(Not) Much ado about everything

what we have we prize not to the worth
Whiles we enjoy it, but being lacked and lost,
Why, then we rack the value, then we find
The virtue that possession would not show us
While it was ours.


Well. What a to-do. There has been so much going on in Westminster in the last week that I really, truly don’t know where to start.

As of 2am last night, Parliament was suspended. It’s happened before: it happens every time an election is called. However, I’m not sure that it’s happened with such vitriol, such enmity from all sides for years. Possibly since poor old Charles the First tried to throw his weight around and we all know how well that turned out for him.

As a journalist, I’ve found the whole process fascinating to be honest. Watching last week’s debate was like the proverbial road-crash – you couldn’t look away, no matter how excruciating the view.

What had been keeping me going through all this was my belief – misplaced, it turns out – that behind the scenes there was still an army of civil servants who were doing their best to continue the negotiations (despite the fact that the EU had already stated that they had agreed a deal and Mrs May’s was it). A belief that the Government was spending as much time developing a deal as it was preparing for us to crash out without one. After all, wasn’t part of the Leave campaign’s argument that everyone would be falling over themselves to set up trade deals with the UK?

Well thanks to Amber Rudd, we know that that was not, in fact the case and that virtually no time or effort was being expended. That, on top of the cavalier sacking of 21 of her erstwhile colleagues – including a former Chancellor, a former Lord Chancellor, members of the Cabinet, even Ken Clarke – was too much for Rudd.  As indeed, it was for the Prime Minister’s brother, Universities Minister Jo Johnson, who put aside familial bonds in support of colleagues who had been turfed out and denied the right to stand as Tory candidates for not towing the Cummings, sorry, Party, line.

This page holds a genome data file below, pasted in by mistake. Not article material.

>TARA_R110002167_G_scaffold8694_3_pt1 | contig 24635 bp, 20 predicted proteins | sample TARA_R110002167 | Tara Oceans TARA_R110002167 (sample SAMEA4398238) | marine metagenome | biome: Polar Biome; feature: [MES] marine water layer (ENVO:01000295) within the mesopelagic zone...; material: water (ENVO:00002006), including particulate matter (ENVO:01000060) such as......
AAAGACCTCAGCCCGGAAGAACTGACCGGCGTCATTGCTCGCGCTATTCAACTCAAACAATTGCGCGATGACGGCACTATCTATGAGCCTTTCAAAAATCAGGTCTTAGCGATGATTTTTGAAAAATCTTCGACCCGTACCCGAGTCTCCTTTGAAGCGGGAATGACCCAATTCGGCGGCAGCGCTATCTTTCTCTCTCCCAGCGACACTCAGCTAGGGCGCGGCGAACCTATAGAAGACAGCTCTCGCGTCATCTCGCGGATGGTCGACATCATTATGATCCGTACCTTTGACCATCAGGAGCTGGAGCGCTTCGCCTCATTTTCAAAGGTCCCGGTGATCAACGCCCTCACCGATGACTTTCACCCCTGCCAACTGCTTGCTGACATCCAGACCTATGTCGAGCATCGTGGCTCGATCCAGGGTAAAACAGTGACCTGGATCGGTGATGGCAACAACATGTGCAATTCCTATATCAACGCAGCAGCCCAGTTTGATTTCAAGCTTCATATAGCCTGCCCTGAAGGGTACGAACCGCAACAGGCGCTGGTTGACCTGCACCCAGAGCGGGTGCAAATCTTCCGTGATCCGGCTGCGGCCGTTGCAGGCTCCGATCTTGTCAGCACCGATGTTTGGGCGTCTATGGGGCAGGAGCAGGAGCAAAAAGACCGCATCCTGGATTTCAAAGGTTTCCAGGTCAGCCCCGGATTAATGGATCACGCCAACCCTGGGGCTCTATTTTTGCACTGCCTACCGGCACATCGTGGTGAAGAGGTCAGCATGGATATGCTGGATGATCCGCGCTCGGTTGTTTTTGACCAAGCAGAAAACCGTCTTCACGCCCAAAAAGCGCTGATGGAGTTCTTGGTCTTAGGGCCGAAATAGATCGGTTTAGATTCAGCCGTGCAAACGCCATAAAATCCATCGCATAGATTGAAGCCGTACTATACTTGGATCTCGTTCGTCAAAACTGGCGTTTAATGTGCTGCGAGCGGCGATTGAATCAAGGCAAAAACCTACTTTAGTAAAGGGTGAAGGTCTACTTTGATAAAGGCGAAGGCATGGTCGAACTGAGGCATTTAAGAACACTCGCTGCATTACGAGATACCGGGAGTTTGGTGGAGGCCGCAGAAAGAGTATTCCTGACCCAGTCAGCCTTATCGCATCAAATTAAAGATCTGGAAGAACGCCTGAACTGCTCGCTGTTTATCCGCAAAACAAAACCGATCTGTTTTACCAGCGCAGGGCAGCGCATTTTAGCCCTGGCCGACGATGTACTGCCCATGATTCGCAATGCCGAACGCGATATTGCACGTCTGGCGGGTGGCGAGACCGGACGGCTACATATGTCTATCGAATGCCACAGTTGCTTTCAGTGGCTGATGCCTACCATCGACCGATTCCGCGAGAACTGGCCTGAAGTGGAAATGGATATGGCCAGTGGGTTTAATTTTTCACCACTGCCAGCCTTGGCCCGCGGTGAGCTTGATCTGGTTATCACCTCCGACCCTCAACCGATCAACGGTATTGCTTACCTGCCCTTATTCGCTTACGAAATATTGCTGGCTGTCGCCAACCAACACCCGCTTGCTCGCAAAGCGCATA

Blamed as the instigator, or at least the encourager, of the sackings, is Boris Johnson’s right hand man, Dominic Cummings. This is the man who, if the TV film Brexit: The Uncivil War is to be believed, was the engine inching the Leave vote over the line. Played by the always splendid Benedict Cumberbatch (it won him an Emmy award), Cummings emerged from that drama as a far more sympathetic figure than I suspect he is in real life. The reports of his foul-mouthed tirade at poor old mildly-spoken, unflinchingly polite Greg Clark and others, his sacking of one of the Chancellor’s aides (without telling Javid first!) make me think that that he is either starting to believe his own dramatis personae or he’s been watching too much Malcolm Tucker in The Thick of It.

Where do we go from here? Who knows? Corbyn isn’t helping matters either, whining for an election for years and then bottling out. Maybe, without the day-to-day distraction of having to be in Parliament, Johnson will be able to focus on, you know, running the country and working out the best way forward in conjunction with, not against, the EU. And maybe not. More importantly, with no Parliament, what on earth am I going to write about next week?



About Fiona Russell-Horne

Group Managing Editor across the BMJ portfolio.

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